• Gemma D.

Up close and personal with Teeling Whiskey's European Brand Ambassador Chris Hayes

Updated: Feb 28




In between face masks, social distancing strategies and just general COVID-craziness, I had the great pleasure to get to know Teeling Whiskey’s European Brand Ambassador Chris Hayes, who took time out of his very busy schedule to meet with me for a personal interview.


Chris took me by the hand (virtually of course) and told me everything I wanted to know about being a brand ambassador, Teeling’s Small Batch Whiskey, their efforts during the COVID-crisis and more... want to guess who he’d like to have a whiskey dinner date with? Keep on reading!


Being a Brand Ambassador sounds like a dream job, how did you get into the business?

Chris: I sort of fell into it. I’ve been in this industry for about seven years and the past four with Teeling. The one thing I love about this industry is how alcohol has this unspoken language that crosses all language barriers, no matter where you are. Of course it does help that I speak fluent French.


As an Ambassador, what is it that you do?

Chris: Within the distillery I run educational programs, workshops, give whiskey talks as well as tours. And then there are the sales drives, the whiskey shows. It varies from day to day. You have to be very flexible.


Flexibility - check! Any other particular skills that come in handy as an Ambassador?

Chris: Obviously consumers differ per market, depending on how much knowledge they have of the Irish whiskey category. Some might only just be discovering the big brands and others are more developed. If you were to go somewhere like Holland, where there is a great bar scene, you will find yourself talking about everything from whiskey cocktails to single casks. A Brand Ambassadors needs to have that versatility. You need to be able to talk to different audiences. Having a background in spirits helps but you have to be comfortable and brave to try something different.


What's the best advice you ever got when you got into the business?

Chris: Time management! You're going to be juggling plates on a day-to-day basis. This is a constant learning process, take every single day as a blank slate and be there to learn and absorb it all.


Teeling’s Small Batch Whiskey is aged on rum casks. Why specifically rum?

Chris: The main reason for using Central American rum casks is that we very much wanted to bring a new angle to the Irish whiskey category. The predominant blend whiskies back in the 1980s were around 40% ABV, filtered and matured in Port, Bourbon or Sherry casks. We wanted to move into a completely new direction and bring a whiskey that resonates with the modern whisky drinker and a modern palate.


During a blind tasting people just kept coming back to the rum matured premium blend and very few people could distinguish that it was a 100% rum cask. That’s how well it intermingled with our base blend.


Next to that we wanted to change the perception of blended whiskies. There are still some negative connotations surrounding the category and some people see blended whiskey as being inferior to single malts. With everything that's being developed around the world, the presumption that single malt is best, is being debunked. We know that there is more to making a good whisky than simply one unique spirit and one barrel.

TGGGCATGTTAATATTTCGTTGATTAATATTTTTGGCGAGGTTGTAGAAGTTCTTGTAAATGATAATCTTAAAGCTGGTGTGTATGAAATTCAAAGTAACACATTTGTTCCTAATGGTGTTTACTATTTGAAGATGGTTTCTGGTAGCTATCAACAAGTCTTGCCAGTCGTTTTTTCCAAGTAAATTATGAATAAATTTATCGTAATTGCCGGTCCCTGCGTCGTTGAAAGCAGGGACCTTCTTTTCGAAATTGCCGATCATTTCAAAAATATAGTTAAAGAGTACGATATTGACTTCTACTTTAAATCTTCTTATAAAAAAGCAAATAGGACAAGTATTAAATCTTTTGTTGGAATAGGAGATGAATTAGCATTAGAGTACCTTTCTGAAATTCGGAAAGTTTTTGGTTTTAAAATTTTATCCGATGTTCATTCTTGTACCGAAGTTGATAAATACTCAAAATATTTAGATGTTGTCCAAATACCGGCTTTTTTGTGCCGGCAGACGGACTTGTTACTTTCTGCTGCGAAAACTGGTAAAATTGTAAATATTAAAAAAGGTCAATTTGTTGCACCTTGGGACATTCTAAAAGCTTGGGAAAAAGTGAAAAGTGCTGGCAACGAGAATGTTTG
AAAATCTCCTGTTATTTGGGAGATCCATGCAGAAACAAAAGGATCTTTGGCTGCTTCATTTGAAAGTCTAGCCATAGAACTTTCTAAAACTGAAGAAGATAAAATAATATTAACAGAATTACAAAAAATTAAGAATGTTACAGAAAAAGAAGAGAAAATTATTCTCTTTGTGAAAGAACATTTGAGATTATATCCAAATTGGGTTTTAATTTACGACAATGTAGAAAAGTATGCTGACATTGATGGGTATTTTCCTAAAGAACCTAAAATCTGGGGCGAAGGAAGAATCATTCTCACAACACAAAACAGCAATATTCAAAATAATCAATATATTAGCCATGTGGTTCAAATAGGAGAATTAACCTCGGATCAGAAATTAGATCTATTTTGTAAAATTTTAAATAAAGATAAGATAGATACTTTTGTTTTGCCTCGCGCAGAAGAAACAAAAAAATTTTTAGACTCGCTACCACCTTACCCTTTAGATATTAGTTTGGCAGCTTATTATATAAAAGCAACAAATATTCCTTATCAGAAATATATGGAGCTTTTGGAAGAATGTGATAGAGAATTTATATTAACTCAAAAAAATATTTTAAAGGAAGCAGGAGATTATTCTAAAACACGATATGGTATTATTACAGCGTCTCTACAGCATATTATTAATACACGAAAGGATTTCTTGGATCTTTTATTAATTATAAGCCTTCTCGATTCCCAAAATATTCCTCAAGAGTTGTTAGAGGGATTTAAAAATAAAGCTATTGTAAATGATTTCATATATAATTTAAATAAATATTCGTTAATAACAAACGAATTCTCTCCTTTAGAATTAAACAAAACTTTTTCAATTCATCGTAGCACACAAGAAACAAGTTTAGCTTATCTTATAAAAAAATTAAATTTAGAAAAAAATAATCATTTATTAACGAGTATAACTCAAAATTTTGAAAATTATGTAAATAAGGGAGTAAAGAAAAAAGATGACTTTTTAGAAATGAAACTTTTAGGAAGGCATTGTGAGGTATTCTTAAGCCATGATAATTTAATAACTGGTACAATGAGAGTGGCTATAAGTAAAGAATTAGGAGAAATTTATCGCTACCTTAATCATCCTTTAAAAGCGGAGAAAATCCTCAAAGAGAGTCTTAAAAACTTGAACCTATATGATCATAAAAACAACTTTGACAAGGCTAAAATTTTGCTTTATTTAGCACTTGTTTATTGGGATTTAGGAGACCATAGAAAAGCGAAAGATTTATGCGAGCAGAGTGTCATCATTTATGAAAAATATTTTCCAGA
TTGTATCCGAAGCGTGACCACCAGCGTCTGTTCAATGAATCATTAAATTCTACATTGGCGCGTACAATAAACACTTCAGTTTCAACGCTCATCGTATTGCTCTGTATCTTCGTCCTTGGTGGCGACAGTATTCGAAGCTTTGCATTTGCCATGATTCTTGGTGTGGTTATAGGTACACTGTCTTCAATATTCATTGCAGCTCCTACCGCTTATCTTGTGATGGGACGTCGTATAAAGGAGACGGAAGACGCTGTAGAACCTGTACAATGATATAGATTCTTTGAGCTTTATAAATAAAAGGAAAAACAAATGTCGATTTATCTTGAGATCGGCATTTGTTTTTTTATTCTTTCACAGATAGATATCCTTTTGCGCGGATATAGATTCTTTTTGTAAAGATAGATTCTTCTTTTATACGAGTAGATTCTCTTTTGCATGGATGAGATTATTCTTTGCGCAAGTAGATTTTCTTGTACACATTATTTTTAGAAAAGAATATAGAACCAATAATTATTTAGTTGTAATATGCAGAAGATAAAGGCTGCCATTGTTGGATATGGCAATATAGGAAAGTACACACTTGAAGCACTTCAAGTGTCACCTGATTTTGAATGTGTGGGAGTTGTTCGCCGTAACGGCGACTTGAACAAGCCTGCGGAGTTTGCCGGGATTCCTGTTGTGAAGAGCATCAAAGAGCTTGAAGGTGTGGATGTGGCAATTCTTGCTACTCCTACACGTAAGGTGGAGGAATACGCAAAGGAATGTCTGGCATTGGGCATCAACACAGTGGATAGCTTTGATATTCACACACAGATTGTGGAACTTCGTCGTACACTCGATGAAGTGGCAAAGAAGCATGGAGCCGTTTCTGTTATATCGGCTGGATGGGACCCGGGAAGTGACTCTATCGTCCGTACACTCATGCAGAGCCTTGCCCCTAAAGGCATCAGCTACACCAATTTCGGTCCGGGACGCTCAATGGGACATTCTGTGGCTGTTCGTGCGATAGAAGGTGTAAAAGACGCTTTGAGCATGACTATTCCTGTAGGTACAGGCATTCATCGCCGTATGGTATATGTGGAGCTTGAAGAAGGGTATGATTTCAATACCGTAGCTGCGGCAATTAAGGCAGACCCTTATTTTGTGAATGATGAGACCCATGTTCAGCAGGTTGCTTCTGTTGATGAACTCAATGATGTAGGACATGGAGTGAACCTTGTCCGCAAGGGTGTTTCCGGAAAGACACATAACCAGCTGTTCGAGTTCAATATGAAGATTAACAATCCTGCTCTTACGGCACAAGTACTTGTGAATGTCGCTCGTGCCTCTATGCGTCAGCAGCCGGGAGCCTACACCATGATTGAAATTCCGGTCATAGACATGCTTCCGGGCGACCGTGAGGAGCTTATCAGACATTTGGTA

Let's talk maturation.

Chris: So the buildup of the whiskey is 75% corn and 25% malted barley. To start, we take a four to five year old whiskey and a five to seven year old single malt which we age separately for up to six years in American Oak. I say up to six years because knowing when a whiskey is ready, is not a mathematical approach. We only select what tastes the best. This means that there can be a variation from batch to batch. A Small Batch from back in 2015 is very likely to taste different from the ones bottled in 2019.


After the initial separate aging, we bring them together in rum casks for the final maturation. The process is not always cost-effective as we lose about 12% but in terms of the overall flavor, it does mean you get the consistent high quality premium blend.


How does the Small Batch measure up to some of the great whiskies in the Teeling portfolio?

Chris: In 2015 Teeling Whiskey first started off with the Small Batch, which was a 6-year old blend and a 21-year old Peated Single Malt. People really were questioning who we were but we started building the brand story and sometimes people overlook the Small Batch but keep in mind: this was that first stepping stone to many of those future Teeling releases.


The white wine yeast and distillers yeast that we use have led to releases both from our distillery as well as from the family reserve. The rum casks became a staple for us. Because of all of that, the Small Batch stands up quite well against the other, sometimes bigger whiskies in our collection. Even our 24-year old Single Malt, which won the World's Best Single Malt in 2019.



So the Small Batch is very versatile.